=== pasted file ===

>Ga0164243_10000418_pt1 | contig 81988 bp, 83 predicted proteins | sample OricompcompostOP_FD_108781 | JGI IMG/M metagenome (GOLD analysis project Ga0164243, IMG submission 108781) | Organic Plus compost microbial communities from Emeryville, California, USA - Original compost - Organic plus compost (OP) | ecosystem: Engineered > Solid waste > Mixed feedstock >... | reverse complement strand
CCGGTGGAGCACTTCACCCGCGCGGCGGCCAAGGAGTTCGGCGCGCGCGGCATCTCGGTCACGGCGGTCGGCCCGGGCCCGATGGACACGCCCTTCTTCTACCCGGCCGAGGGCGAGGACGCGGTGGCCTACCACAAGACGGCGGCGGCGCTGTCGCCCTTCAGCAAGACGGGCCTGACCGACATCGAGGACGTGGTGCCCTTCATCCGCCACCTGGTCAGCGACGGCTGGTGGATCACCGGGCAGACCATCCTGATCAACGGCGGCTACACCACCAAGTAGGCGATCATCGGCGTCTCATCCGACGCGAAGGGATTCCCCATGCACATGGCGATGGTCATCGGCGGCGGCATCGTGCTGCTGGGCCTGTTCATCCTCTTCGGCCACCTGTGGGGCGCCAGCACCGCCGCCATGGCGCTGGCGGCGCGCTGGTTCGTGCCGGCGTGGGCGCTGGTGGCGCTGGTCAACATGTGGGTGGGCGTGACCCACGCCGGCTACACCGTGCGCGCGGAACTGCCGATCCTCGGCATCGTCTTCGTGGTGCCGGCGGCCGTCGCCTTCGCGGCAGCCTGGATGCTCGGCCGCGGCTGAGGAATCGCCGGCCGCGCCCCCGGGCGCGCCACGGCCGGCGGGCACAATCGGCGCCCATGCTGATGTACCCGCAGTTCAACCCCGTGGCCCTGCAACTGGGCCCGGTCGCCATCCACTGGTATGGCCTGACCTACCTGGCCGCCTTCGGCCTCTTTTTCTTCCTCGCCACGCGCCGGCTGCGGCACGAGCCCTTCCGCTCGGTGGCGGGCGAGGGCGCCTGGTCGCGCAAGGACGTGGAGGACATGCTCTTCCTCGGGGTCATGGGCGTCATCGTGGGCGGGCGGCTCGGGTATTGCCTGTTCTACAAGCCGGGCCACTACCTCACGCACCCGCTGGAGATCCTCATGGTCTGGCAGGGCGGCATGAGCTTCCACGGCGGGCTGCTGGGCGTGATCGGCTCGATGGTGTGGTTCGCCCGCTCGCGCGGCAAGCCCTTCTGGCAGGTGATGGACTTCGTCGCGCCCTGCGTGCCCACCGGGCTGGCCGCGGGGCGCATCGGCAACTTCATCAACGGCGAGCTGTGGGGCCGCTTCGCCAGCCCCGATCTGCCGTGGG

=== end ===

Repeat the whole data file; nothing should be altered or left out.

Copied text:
>Ga0164243_10000418_pt1 | contig 81988 bp, 83 predicted proteins | sample OricompcompostOP_FD_108781 | JGI IMG/M metagenome (GOLD analysis project Ga0164243, IMG submission 108781) | Organic Plus compost microbial communities from Emeryville, California, USA - Original compost - Organic plus compost (OP) | ecosystem: Engineered > Solid waste > Mixed feedstock >... | reverse complement strand
CCGGTGGAGCACTTCACCCGCGCGGCGGCCAAGGAGTTCGGCGCGCGCGGCATCTCGGTCACGGCGGTCGGCCCGGGCCCGATGGACACGCCCTTCTTCTACCCGGCCGAGGGCGAGGACGCGGTGGCCTACCACAAGACGGCGGCGGCGCTGTCGCCCTTCAGCAAGACGGGCCTGACCGACATCGAGGACGTGGTGCCCTTCATCCGCCACCTGGTCAGCGACGGCTGGTGGATCACCGGGCAGACCATCCTGATCAACGGCGGCTACACCACCAAGTAGGCGATCATCGGCGTCTCATCCGACGCGAAGGGATTCCCCATGCACATGGCGATGGTCATCGGCGGCGGCATCGTGCTGCTGGGCCTGTTCATCCTCTTCGGCCACCTGTGGGGCGCCAGCACCGCCGCCATGGCGCTGGCGGCGCGCTGGTTCGTGCCGGCGTGGGCGCTGGTGGCGCTGGTCAACATGTGGGTGGGCGTGACCCACGCCGGCTACACCGTGCGCGCGGAACTGCCGATCCTCGGCATCGTCTTCGTGGTGCCGGCGGCCGTCGCCTTCGCGGCAGCCTGGATGCTCGGCCGCGGCTGAGGAATCGCCGGCCGCGCCCCCGGGCGCGCCACGGCCGGCGGGCACAATCGGCGCCCATGCTGATGTACCCGCAGTTCAACCCCGTGGCCCTGCAACTGGGCCCGGTCGCCATCCACTGGTATGGCCTGACCTACCTGGCCGCCTTCGGCCTCTTTTTCTTCCTCGCCACGCGCCGGCTGCGGCACGAGCCCTTCCGCTCGGTGGCGGGCGAGGGCGCCTGGTCGCGCAAGGACGTGGAGGACATGCTCTTCCTCGGGGTCATGGGCGTCATCGTGGGCGGGCGGCTCGGGTATTGCCTGTTCTACAAGCCGGGCCACTACCTCACGCACCCGCTGGAGATCCTCATGGTCTGGCAGGGCGGCATGAGCTTCCACGGCGGGCTGCTGGGCGTGATCGGCTCGATGGTGTGGTTCGCCCGCTCGCGCGGCAAGCCCTTCTGGCAGGTGATGGACTTCGTCGCGCCCTGCGTGCCCACCGGGCTGGCCGCGGGGCGCATCGGCAACTTCATCAACGGCGAGCTGTGGGGCCGCTTCGCCAGCCCCGATCTGCCGTGGG